In less than two weeks we'll be moving north. Out of the city. Into the country. A place - once a pueblo- called Abiquiu. A tiny village. We'll have llamas and horses for neighbors. And two sour cherry trees and an apple tree to frame our view of the distant bluish hills beyond the Chama River. I'm itching to be there now. To breathe the sense of peace I feel when I turn down the county road and drive along the bosque, green with old cottonwoods.

We've picked out a carved Mexican bed two roperos (there are no closets!), and a couple of tables - a kitchen table carved from New Mexican juniper, and a beat up old wooden table with worn blue paint, perfect for a desk Two generous leather chairs. Some pottery made by local hands. A few mismatched dishes in violet, deep red, green and turquoise. Mexican glasses in various shades of green, blue and teal. 

I still can't decide on a KitchenAid color [or if I'll even need a standing mixer here at high altitude - baking here will prove a double challenge - gluten-free + high altitude = potential for baking disasters].

Any tips on baking gluten-free in the high desert are welcome.

Easy Guacamole Recipe with Lime

The easiest guacamole recipe- with fresh lime- non-dairy

In three and a half weeks we’ll be in our new home. In the meantime, we are as patient as humanly possible, making do in our tiny rental kitchen, and adjusting to living at a higher altitude. We're indulging in freshly mashed guacamole laced with lots of lime and garlic.

We're making almost instant pizzas with Kinnickinnick gluten-free crusts [Dear Reader, they’re not bad- drizzled with extra virgin olive oil and pre-baked with copious amounts of minced fresh garlic, then topped and baked again with sliced tender Roma tomatoes, balsamic-sautéed yellow pepper slices, and a creamy organic mozzarella- but then, what isn't?].

We’ve been slinking into art openings with the calm detachment of non-featured artists and enjoying the mixed eclectic bag known as the Santa Fe art scene– wondering how, when and where we’ll fit in. If at all.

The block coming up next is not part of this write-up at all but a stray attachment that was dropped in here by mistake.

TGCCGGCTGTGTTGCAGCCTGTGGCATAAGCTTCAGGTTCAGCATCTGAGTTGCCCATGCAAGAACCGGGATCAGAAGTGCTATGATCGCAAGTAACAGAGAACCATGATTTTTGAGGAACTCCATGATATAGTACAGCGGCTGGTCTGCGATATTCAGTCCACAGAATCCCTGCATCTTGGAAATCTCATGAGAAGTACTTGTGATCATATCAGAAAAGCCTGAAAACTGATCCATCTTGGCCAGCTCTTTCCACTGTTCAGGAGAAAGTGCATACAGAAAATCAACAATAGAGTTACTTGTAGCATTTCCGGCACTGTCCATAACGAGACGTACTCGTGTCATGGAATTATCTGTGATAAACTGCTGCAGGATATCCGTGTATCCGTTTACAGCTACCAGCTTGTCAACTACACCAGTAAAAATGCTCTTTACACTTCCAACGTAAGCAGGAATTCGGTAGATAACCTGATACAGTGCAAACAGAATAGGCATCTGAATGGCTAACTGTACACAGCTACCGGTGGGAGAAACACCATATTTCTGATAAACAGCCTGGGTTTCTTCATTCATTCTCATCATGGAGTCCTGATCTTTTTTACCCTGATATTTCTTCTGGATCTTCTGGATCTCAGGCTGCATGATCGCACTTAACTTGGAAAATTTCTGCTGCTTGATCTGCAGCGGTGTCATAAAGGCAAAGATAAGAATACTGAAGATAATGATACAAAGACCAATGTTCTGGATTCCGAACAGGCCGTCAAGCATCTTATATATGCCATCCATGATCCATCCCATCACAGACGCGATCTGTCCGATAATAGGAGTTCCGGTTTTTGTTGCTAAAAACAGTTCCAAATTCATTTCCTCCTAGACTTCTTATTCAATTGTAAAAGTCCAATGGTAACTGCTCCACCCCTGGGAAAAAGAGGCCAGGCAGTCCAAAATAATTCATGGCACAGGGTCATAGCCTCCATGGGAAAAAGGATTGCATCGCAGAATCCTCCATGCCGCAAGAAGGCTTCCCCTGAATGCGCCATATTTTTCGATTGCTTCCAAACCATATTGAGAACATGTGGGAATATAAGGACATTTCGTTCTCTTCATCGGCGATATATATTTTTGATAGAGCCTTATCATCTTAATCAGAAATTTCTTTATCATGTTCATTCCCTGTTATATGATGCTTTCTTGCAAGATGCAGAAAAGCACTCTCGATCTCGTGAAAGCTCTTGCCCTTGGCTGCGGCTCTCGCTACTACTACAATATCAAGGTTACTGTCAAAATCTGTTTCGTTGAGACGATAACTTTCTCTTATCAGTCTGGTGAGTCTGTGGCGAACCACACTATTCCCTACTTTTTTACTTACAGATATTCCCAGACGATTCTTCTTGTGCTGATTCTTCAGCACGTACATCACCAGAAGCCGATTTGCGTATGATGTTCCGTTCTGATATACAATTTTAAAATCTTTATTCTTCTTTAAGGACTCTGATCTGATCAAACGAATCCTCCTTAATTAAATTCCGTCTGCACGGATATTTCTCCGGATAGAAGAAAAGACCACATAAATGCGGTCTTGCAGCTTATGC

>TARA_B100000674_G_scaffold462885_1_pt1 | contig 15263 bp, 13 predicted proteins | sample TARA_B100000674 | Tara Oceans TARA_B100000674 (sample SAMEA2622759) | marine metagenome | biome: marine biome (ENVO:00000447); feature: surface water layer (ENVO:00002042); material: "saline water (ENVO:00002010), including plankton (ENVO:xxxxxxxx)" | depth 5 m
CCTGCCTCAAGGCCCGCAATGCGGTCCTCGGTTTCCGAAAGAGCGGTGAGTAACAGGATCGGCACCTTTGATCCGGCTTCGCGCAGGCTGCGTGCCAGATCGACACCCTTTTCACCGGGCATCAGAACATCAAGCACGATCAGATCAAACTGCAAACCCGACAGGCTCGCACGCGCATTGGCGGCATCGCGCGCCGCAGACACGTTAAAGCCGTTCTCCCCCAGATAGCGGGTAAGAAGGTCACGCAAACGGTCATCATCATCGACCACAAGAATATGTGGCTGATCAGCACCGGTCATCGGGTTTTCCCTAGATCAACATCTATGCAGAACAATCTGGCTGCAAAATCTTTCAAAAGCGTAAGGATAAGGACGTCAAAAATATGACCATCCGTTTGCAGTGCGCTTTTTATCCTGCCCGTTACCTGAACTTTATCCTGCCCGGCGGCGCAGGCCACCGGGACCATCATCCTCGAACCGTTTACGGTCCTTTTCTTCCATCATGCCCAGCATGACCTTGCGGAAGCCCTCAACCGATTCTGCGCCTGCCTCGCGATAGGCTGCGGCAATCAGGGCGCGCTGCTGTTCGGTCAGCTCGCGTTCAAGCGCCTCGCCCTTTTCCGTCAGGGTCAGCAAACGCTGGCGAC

And of course, I am dreaming of my new cocina. And rustling up platters of green chile enchiladas and Thai peanut stir-fries. The kitchen sports copper counter tops and birch latilla doors. There are hand painted accent tiles embedded in the thick adobe walls. Classic New Mexican style.

I am sipping a peachy Riesling as I write and contemplating just what color my new Kitchen Aid mixer should be (having sold my old custard yellow beast at our estate sale back on the Cape). I’m leaning to cobalt blue today; as the hand painted accent tiles feature a blue bird-like design that reminds me of why I love this high desert country, its deep and penetrating miles of skies, and air that sparkles with the hair-raising urge toward flight into unknown territory.

*Note- this entry has been edited since the house deal fell through.

Easy Guacamole Recipe with Lime

This guac is as easy as uno, dos, tres. Simple. No onions. Clean and fresh tasting. And laced with plenty of lime.

3 ripe avocados, peeled and pitted
3-4 garlic cloves, crushed, chopped
10 sweet grape tomatoes, quartered
Juice from 1 large juicy lime, more limes for garnish, if desired
Finely chopped fresh cilantro, if desired

Using a potato masher (or if you're lucky to have a mortar and pestle, grind guacamole the traditional way), smash the avocados and the garlic in a bowl.

Add the lime juice, and mix until well blended. Taste for seasoning adjustments. Stir in the tomatoes; reserve a few for garnish on the top.

Best served fresh.

Serve with organic blue and yellow corn tortilla chips.

This easy guac is mucho tasty as a condiment to quesadillas, enchiladas, omelettes and frittatas, and other southwestern and Mexican-inspired dishes.

Serves 4-6.

Need a fancier guacamole with tomatillos? Try Joey's Kicked Up Rockin' Guac recipe.